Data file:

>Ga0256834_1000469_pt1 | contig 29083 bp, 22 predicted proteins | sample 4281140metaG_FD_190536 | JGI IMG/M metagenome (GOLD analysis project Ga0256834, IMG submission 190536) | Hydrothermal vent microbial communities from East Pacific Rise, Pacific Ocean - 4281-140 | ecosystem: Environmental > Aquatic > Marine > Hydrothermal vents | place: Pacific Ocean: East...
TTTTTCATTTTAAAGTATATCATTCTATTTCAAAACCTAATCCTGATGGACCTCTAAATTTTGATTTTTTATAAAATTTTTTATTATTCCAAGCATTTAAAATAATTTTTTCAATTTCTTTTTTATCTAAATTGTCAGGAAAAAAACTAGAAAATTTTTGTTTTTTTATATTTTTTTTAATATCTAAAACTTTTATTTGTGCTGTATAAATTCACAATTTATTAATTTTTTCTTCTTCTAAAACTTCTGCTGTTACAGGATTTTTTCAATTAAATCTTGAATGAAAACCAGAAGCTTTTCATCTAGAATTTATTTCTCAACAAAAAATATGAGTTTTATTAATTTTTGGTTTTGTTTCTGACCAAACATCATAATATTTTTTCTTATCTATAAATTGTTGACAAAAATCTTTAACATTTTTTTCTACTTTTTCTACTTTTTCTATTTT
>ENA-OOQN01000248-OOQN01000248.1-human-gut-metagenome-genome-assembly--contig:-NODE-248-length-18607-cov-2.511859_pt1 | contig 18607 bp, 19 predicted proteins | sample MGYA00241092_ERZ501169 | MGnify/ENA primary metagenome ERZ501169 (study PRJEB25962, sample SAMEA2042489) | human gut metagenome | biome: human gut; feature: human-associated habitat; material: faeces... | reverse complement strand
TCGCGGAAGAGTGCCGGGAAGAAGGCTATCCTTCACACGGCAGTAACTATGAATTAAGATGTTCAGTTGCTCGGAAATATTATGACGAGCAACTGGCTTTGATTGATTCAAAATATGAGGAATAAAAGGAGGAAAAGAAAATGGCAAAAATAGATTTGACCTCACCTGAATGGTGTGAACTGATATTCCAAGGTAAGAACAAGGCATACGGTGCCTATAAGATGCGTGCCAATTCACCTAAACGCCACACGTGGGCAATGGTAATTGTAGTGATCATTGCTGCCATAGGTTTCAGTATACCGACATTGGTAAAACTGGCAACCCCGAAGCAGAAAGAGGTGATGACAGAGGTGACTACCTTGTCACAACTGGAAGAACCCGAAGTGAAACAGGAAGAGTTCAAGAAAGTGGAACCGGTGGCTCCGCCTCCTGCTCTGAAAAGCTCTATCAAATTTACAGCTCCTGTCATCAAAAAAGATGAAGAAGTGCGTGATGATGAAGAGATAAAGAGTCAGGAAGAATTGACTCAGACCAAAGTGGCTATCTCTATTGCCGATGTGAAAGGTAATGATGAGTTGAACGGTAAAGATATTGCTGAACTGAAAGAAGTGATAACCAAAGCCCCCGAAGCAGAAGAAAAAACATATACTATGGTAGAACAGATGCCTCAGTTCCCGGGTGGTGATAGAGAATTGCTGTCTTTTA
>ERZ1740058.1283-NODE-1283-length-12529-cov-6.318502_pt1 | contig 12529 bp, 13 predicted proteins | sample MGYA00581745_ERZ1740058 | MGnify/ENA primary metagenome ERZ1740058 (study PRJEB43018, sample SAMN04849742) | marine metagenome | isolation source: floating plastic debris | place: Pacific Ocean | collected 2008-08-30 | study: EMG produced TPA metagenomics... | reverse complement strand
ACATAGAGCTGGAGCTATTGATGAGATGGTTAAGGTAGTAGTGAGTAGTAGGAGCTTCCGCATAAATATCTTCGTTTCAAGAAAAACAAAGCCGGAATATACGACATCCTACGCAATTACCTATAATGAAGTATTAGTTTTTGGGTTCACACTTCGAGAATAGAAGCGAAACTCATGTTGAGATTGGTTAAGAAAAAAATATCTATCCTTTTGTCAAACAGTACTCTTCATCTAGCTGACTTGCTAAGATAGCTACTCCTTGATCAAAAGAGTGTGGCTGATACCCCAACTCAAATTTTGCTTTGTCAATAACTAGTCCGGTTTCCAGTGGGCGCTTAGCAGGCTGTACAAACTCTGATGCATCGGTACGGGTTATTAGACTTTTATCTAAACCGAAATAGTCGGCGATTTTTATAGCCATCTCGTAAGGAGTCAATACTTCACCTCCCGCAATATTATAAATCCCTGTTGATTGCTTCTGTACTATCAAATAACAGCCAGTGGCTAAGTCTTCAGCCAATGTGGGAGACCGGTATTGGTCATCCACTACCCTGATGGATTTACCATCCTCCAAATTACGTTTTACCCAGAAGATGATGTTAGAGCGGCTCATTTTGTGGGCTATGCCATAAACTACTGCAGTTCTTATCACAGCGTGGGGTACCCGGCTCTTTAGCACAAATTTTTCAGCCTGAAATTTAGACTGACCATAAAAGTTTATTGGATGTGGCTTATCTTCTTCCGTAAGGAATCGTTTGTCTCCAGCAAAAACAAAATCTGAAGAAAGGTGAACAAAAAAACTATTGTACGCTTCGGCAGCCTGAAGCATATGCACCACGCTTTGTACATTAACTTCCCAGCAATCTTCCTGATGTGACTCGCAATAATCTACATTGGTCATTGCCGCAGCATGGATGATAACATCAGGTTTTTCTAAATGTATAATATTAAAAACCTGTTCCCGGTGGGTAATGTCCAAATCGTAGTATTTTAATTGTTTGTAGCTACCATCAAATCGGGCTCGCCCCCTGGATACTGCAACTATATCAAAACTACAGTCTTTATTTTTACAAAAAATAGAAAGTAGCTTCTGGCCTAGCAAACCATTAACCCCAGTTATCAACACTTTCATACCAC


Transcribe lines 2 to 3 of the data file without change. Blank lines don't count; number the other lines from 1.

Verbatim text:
TTTTTCATTTTAAAGTATATCATTCTATTTCAAAACCTAATCCTGATGGACCTCTAAATTTTGATTTTTTATAAAATTTTTTATTATTCCAAGCATTTAAAATAATTTTTTCAATTTCTTTTTTATCTAAATTGTCAGGAAAAAAACTAGAAAATTTTTGTTTTTTTATATTTTTTTTAATATCTAAAACTTTTATTTGTGCTGTATAAATTCACAATTTATTAATTTTTTCTTCTTCTAAAACTTCTGCTGTTACAGGATTTTTTCAATTAAATCTTGAATGAAAACCAGAAGCTTTTCATCTAGAATTTATTTCTCAACAAAAAATATGAGTTTTATTAATTTTTGGTTTTGTTTCTGACCAAACATCATAATATTTTTTCTTATCTATAAATTGTTGACAAAAATCTTTAACATTTTTTTCTACTTTTTCTACTTTTTCTATTTT
>ENA-OOQN01000248-OOQN01000248.1-human-gut-metagenome-genome-assembly--contig:-NODE-248-length-18607-cov-2.511859_pt1 | contig 18607 bp, 19 predicted proteins | sample MGYA00241092_ERZ501169 | MGnify/ENA primary metagenome ERZ501169 (study PRJEB25962, sample SAMEA2042489) | human gut metagenome | biome: human gut; feature: human-associated habitat; material: faeces... | reverse complement strand